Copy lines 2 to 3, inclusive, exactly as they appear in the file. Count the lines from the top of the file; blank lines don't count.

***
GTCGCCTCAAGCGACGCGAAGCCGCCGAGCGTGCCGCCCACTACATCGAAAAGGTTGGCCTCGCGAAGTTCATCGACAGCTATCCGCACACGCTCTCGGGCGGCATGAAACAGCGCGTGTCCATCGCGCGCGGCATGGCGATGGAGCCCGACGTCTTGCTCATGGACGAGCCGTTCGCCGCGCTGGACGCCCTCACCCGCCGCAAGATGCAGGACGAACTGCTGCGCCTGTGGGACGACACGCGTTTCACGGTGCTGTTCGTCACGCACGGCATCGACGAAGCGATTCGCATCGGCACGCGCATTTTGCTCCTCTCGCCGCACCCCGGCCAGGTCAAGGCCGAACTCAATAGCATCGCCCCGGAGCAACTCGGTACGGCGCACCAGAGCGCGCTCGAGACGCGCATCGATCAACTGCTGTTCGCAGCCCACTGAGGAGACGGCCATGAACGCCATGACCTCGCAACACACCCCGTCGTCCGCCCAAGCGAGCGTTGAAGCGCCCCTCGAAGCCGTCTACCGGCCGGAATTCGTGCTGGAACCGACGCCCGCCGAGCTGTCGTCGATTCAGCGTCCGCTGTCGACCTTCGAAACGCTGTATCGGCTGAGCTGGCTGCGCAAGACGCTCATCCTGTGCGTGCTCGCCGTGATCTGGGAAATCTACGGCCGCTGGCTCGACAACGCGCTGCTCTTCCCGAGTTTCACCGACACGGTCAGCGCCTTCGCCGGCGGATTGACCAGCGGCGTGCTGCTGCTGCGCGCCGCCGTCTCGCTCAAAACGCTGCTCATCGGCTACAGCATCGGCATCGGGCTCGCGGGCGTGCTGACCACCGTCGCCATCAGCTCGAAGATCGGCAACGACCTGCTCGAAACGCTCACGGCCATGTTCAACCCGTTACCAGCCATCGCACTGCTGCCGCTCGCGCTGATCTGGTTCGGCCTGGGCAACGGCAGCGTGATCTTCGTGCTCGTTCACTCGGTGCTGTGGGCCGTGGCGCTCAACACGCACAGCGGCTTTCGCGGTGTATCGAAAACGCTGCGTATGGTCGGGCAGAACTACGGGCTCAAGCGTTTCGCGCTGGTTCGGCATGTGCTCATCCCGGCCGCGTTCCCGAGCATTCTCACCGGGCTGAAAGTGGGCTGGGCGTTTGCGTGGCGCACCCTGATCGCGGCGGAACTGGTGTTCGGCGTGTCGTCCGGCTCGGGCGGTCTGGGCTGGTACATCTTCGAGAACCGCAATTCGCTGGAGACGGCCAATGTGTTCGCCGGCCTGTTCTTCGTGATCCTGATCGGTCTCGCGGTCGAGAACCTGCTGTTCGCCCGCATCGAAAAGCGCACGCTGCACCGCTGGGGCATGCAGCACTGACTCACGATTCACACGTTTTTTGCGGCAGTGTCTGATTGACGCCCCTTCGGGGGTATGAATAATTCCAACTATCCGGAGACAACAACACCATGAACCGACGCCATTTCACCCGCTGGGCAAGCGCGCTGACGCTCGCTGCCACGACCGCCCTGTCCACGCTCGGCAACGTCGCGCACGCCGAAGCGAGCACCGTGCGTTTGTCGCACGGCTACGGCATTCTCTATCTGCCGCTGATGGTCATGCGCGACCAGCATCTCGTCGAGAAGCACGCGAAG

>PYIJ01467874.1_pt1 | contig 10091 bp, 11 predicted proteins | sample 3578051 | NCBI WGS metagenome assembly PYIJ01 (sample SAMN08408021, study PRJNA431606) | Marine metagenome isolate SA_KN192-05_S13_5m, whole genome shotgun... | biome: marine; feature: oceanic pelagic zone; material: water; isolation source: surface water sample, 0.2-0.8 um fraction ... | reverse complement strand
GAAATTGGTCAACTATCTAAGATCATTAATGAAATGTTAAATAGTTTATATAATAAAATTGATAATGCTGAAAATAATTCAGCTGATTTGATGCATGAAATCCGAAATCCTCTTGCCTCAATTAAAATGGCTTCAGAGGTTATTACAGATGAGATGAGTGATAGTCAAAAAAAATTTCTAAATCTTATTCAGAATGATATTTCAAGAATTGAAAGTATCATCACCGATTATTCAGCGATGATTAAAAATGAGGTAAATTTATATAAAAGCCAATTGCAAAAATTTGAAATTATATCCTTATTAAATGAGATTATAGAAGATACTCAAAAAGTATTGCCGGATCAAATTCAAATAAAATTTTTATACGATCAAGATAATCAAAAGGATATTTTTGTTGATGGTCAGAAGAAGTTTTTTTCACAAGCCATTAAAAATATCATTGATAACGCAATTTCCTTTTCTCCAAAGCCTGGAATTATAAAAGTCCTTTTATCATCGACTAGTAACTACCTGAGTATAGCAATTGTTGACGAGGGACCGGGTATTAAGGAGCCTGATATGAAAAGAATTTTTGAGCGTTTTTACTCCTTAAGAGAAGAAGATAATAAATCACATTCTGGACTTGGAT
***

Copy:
>PYIJ01467874.1_pt1 | contig 10091 bp, 11 predicted proteins | sample 3578051 | NCBI WGS metagenome assembly PYIJ01 (sample SAMN08408021, study PRJNA431606) | Marine metagenome isolate SA_KN192-05_S13_5m, whole genome shotgun... | biome: marine; feature: oceanic pelagic zone; material: water; isolation source: surface water sample, 0.2-0.8 um fraction ... | reverse complement strand
GAAATTGGTCAACTATCTAAGATCATTAATGAAATGTTAAATAGTTTATATAATAAAATTGATAATGCTGAAAATAATTCAGCTGATTTGATGCATGAAATCCGAAATCCTCTTGCCTCAATTAAAATGGCTTCAGAGGTTATTACAGATGAGATGAGTGATAGTCAAAAAAAATTTCTAAATCTTATTCAGAATGATATTTCAAGAATTGAAAGTATCATCACCGATTATTCAGCGATGATTAAAAATGAGGTAAATTTATATAAAAGCCAATTGCAAAAATTTGAAATTATATCCTTATTAAATGAGATTATAGAAGATACTCAAAAAGTATTGCCGGATCAAATTCAAATAAAATTTTTATACGATCAAGATAATCAAAAGGATATTTTTGTTGATGGTCAGAAGAAGTTTTTTTCACAAGCCATTAAAAATATCATTGATAACGCAATTTCCTTTTCTCCAAAGCCTGGAATTATAAAAGTCCTTTTATCATCGACTAGTAACTACCTGAGTATAGCAATTGTTGACGAGGGACCGGGTATTAAGGAGCCTGATATGAAAAGAATTTTTGAGCGTTTTTACTCCTTAAGAGAAGAAGATAATAAATCACATTCTGGACTTGGAT